Corporate Governance: The role of stakeholders in corporate governance

The corporate governance framework should recognise the rights of stakeholders established by law or through mutual agreements and encourage active co-operation between corporations and stakeholders in creating wealth, jobs, and the sustainability of financially sound enterprises. A key aspect of corporate governance is concerned with ensuring the flow of external capital to companies both in the form of equity and credit. Corporate governance is also concerned with finding ways to encourage the various stakeholders in the firm to undertake economically optimal levels of investment in firm-specific human and physical capital. The competitiveness and ultimate success of a corporation is the result of teamwork that embodies contributions from a range of different resource providers including investors, employees, creditors, customers and suppliers, and other stakeholders.

Corporations should recognise that the contributions of stakeholders constitute a valuable resource for building competitive and profitable companies. It is, therefore, in the long-term interest of corporations to foster wealth-creating co-operation among stakeholders. The governance framework should recognise the interests of stakeholders and their contribution to the long-term success of the corporation.

A. The rights of stakeholders that are established by law or through mutual agreements are to be respected.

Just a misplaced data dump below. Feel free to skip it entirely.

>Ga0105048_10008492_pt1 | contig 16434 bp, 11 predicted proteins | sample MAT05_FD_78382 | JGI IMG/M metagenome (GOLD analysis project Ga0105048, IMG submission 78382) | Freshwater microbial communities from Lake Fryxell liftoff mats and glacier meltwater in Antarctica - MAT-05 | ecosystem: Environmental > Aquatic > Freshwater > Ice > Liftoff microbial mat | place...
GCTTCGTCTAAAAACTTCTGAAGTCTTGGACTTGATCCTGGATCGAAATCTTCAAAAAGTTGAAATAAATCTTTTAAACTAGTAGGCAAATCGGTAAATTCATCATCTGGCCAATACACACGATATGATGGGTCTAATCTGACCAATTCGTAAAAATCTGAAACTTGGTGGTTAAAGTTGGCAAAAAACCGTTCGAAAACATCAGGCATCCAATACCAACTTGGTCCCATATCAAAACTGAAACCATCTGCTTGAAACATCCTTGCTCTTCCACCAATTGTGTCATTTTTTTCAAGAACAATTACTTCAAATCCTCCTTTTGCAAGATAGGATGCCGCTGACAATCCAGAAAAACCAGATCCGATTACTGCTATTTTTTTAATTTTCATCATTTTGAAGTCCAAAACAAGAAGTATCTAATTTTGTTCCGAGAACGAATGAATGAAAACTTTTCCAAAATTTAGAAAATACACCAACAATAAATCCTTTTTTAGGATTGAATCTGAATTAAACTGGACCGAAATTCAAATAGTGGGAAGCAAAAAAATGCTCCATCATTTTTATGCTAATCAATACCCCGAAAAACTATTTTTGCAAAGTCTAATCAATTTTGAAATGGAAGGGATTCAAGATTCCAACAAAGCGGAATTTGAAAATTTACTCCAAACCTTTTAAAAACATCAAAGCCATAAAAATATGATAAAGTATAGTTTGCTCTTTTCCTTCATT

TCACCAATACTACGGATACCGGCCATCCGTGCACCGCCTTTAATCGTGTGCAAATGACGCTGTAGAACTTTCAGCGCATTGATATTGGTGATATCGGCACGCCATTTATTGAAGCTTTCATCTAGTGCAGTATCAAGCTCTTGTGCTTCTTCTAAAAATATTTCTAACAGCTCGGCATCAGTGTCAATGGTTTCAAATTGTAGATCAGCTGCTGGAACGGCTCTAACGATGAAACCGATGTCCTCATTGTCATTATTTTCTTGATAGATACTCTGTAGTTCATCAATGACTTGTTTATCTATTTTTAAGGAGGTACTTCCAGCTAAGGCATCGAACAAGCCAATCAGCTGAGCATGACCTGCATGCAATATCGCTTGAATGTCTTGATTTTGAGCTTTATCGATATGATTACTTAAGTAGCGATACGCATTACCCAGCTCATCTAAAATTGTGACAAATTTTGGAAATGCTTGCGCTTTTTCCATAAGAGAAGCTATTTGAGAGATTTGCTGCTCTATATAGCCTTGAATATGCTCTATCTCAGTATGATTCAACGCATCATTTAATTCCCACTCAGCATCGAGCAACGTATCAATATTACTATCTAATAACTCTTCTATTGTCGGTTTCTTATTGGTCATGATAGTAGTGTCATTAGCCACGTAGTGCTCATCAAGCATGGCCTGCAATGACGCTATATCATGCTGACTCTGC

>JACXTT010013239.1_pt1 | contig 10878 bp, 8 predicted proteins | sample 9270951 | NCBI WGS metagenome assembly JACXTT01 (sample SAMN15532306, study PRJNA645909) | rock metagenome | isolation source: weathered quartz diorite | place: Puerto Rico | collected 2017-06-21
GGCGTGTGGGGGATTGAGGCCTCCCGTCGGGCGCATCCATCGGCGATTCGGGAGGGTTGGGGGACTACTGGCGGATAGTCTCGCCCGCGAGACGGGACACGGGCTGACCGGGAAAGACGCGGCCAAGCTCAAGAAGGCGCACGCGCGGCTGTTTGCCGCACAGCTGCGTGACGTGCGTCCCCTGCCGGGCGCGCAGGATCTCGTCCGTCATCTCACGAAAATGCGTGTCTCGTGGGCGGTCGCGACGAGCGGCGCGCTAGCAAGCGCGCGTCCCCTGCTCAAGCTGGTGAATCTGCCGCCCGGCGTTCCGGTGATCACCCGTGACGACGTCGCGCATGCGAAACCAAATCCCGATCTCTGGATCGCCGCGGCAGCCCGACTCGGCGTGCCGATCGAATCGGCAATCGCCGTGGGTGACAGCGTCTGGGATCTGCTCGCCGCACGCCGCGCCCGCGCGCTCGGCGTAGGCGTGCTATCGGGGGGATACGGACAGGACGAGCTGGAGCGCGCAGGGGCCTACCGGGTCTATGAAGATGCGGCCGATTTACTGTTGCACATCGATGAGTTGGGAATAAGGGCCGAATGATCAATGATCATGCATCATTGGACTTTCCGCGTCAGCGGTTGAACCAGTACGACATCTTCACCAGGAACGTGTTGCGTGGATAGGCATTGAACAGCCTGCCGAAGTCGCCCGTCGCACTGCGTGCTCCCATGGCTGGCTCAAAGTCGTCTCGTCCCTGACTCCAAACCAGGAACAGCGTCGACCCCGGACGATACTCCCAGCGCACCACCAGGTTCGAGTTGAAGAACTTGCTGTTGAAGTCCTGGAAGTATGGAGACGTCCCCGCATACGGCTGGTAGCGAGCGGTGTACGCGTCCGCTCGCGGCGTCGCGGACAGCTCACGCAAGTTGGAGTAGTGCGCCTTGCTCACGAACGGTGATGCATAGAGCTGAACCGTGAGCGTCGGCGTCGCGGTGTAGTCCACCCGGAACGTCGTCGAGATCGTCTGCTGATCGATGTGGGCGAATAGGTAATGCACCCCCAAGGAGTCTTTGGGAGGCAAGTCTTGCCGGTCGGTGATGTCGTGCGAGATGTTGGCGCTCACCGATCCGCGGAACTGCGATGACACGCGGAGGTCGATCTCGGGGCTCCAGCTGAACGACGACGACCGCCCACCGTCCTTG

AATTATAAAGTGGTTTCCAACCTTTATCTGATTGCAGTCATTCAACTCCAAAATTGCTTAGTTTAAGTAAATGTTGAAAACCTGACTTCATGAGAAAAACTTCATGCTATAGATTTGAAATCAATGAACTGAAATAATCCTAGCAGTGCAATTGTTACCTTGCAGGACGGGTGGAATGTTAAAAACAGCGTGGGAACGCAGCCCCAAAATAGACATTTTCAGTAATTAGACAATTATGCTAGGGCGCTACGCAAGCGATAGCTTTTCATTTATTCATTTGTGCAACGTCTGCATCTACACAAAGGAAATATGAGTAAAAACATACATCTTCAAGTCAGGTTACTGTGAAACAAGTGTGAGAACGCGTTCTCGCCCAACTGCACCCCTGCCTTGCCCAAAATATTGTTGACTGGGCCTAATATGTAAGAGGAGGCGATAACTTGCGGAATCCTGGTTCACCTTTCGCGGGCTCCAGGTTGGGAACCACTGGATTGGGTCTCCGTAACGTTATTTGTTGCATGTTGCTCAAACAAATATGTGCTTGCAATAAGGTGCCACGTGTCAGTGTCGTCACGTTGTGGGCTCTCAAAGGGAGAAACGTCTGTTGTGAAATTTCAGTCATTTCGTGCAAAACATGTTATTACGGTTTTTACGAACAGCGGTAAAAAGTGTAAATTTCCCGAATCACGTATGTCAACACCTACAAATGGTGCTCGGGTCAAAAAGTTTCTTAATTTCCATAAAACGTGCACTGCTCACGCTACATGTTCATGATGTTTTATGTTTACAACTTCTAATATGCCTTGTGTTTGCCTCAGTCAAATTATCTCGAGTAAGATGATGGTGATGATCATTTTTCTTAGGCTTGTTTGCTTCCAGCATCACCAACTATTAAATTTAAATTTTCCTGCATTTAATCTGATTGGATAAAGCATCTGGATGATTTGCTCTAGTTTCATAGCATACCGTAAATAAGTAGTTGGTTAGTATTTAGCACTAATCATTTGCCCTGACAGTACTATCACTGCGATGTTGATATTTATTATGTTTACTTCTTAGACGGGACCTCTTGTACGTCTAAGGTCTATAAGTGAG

The rights of stakeholders are often established by law (e.g. labour, business, commercial, environmental, and insolvency laws) or by contractual relations that companies must respect. Nevertheless, even in areas where stakeholder interests are not legislated, many firms make additional commitments to stakeholders, and concern over corporate reputation and corporate performance often requires the recognition of broader interests. For multinational enterprises, this may in some jurisdictions be achieved by companies using the OECD Guidelines for Multinational Enterprises for due diligence procedures that address the impact of such commitments.

B. Where stakeholder interests are protected by law, stakeholders should have the opportunity to obtain effective redress for violation of their rights.

The legal framework and process should be transparent and not impede the ability of stakeholders to communicate and to obtain redress for the violation of rights.

C. Mechanisms for employee participation should be permitted to develop.

The degree to which employees participate in corporate governance depends on national laws and practices, and may vary from company to company as well. In the context of corporate governance, mechanisms for participation may benefit companies directly as well as indirectly through the readiness by employees to invest in firm specific skills. Examples of mechanisms for employee participation include: employee representation on boards; and governance processes such as works councils that consider employee viewpoints in certain key decisions. International conventions and national norms also recognise the rights of employees to information, consultation and negotiation. With respect to performance enhancing mechanisms, employee stock ownership plans or other profit sharing mechanisms are to be found in many countries. Pension commitments are also often an element of the relationship between the company and its past and present employees. Where such commitments involve establishing an independent fund, its trustees should be independent of the company’s management and manage the fund for all beneficiaries.

D. Where stakeholders participate in the corporate governance process, they should have access to relevant, sufficient and reliable information on a timely and regular basis.